As pressure on marine resources increases, fishers have to explore deeper and deeper waters to make a living. What does this mean for Belize’s deep-sea sharks? Ivy aims to understand the threat to these animals, before it is too late.
If you ask anyone who knew me as a child, they will probably tell you that all I ever wanted to be was a marine biologist. Other than a short-lived dream to be a ‘marine biologist artist’, I never grew out of my infatuation. I grew up landlocked in Louisiana and Arkansas, but every summer my family rented a beach house in Dauphin Island, Alabama. That week at the beach was one of the highlights of my youth and I can remember noting the annual changes in our crab traps, sea trout catches and the beach erosion as time passed....
This project’s key objective is to establish a baseline for deep-water shark species in Belize to underpin their precautionary, science-based management. The data collected during this project will be used to highlight the existence of deep-water sharks among Belize’s public and provide a baseline of abundance, diversity, life history and preferred habitat information prior to overexploitation.
Lighthouse Reef, Glover’s Reef and Turneffe Atoll in Belize, Central America, make up three of the four off-shore atolls in the Caribbean. Known as the Mesoamerican Barrier Reef System, these atolls are part of the second largest barrier reef system in the world. Many fishers – though based in coastal communities – fish far from their homes and use the atolls of Belize’s barrier reef as base camps. As such, all three of Belize’s atolls are important fishing areas for communities throughout the country. The atolls’ proximity to deep water (more than 1,500 metres deep, one kilometre from shore) puts unmonitored deep-sea fish species easily within range of these fishers. Tour operators based in more coastal locations have also recently begun taking guests to participate in ‘deep drop’ fishing, and shark by-catch has been documented in these operations. Historically, deep-sea fisheries have often already been well established and fish populations in decline before any biological surveys are conducted. This is especially true for shark species, which suffer from a general lack of data worldwide and typically exhibit life history strategies that make them vulnerable to overexploitation. These characteristics make deep-water shark species slow to recover from exploitation, while their deep habitats also make them difficult to study. The Belize government’s interest in expanding shark fisheries, along with the threat from poaching and illegal export, puts these species at risk before they have even been identified and characterised.
Working with local fishers during our normal fishery-independent field work in Belize, we learned of the deep-water fishing practices some of them were adopting. Deep-water fisheries are well-established in many developing countries, and destructive fishing practices have been mostly allowed to go on unchecked in many of these regions. The scale of the deep-water fishery in Belize appears to be small for the time being, but rapid expansion could occur with the influx of larger fishing vessels from other countries. Traditional fishers have reported catches of a number of deep-water shark species, including sixgill and sevengill sharks, dogfishes and even a possible goblin shark. Local tour operators bringing guests out for deep-drop fishing have also reported capturing sixgill and sevengill sharks just metres from the barrier reef. These catches and encounters are generally chalked up to anecdotes, with the fishers rarely reporting or photographing their bizarre catches. Likewise, it is generally only when specifically asked that fishers will tell of the small shark with large green eyes that they caught several months ago. However, as these stories added up, it became apparent that not only were fishers catching deep-water sharks, but they were increasingly targeting deep-water fishes as part of their normal fishing practices. Many fishers are bringing sharks up along with their snappers from depths over 400 metres.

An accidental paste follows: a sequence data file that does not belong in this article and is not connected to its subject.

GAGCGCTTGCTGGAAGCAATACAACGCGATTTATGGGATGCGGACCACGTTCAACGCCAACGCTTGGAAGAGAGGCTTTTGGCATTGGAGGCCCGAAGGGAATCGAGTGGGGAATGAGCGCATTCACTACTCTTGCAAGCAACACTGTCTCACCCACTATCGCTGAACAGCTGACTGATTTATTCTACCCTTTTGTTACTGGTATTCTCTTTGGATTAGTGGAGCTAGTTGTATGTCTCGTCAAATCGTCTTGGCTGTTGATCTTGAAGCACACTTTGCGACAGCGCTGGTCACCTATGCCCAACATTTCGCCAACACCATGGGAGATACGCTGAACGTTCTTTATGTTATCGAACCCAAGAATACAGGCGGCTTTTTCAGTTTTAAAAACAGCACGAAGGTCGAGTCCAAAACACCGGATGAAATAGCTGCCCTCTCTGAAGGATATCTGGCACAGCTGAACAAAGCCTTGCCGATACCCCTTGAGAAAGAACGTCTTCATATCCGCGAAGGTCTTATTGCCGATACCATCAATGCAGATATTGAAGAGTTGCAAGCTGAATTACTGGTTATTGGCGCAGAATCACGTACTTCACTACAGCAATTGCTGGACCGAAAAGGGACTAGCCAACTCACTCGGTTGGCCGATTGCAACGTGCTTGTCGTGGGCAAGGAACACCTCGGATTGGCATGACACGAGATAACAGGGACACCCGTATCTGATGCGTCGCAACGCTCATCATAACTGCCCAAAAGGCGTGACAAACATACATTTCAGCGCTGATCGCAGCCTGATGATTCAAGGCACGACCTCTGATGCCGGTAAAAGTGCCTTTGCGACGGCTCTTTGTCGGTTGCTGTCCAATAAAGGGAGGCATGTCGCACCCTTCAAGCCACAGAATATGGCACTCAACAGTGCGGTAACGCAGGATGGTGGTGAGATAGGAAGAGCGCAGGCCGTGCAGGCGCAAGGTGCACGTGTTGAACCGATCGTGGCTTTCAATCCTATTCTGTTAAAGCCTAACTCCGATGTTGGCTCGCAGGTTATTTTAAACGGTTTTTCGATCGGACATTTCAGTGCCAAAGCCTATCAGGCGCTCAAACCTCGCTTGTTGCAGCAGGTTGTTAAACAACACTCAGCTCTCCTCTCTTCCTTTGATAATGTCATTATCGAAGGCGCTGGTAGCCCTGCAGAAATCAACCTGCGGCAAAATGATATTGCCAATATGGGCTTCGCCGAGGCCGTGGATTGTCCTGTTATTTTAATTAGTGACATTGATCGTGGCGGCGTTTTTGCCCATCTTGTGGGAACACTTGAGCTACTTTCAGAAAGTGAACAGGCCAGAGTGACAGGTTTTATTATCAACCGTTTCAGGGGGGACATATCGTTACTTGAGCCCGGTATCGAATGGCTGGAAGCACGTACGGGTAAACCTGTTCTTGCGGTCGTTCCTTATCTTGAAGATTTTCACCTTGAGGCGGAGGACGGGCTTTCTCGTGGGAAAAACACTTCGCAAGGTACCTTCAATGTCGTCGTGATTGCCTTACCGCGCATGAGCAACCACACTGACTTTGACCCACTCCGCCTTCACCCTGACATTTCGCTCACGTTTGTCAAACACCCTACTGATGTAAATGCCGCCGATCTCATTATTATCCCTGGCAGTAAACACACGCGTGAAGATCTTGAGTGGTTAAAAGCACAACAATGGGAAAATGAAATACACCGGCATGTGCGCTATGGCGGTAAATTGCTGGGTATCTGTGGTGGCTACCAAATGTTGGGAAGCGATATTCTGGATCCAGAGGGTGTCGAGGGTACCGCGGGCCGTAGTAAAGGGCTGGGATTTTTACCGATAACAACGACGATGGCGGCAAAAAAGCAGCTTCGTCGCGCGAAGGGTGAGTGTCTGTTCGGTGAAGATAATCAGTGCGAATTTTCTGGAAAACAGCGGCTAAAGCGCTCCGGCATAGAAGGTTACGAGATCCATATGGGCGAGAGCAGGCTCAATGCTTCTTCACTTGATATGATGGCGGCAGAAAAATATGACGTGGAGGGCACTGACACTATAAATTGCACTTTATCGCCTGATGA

The aims and objectives of this project are to:
To find out which shark species occur in Puerto Rican waters, Glorimar is using genetics and getting samples from fish markets. She also relies on the assistance of local fishers. Filling this fundamental knowledge gap will help to assess local consumption of sharks and build up the community’s understanding of how sharks function in the marine ecosystem.
Shark fishing is becoming increasingly important in St Vincent, but little is known about the shark populations there. Catherine is figuring out which sharks live there and how they are utilised by local communities. She’s working with fishermen to achieve sustainable management of these fisheries.
At the northern extent of the hugely productive waters of the Benguela Ecosystem, Angola’s rich waters support a huge artisanal fishing fleet. Ana is unlocking information about sharks and rays in the region, building the baseline for managing and protecting these species in West African waters.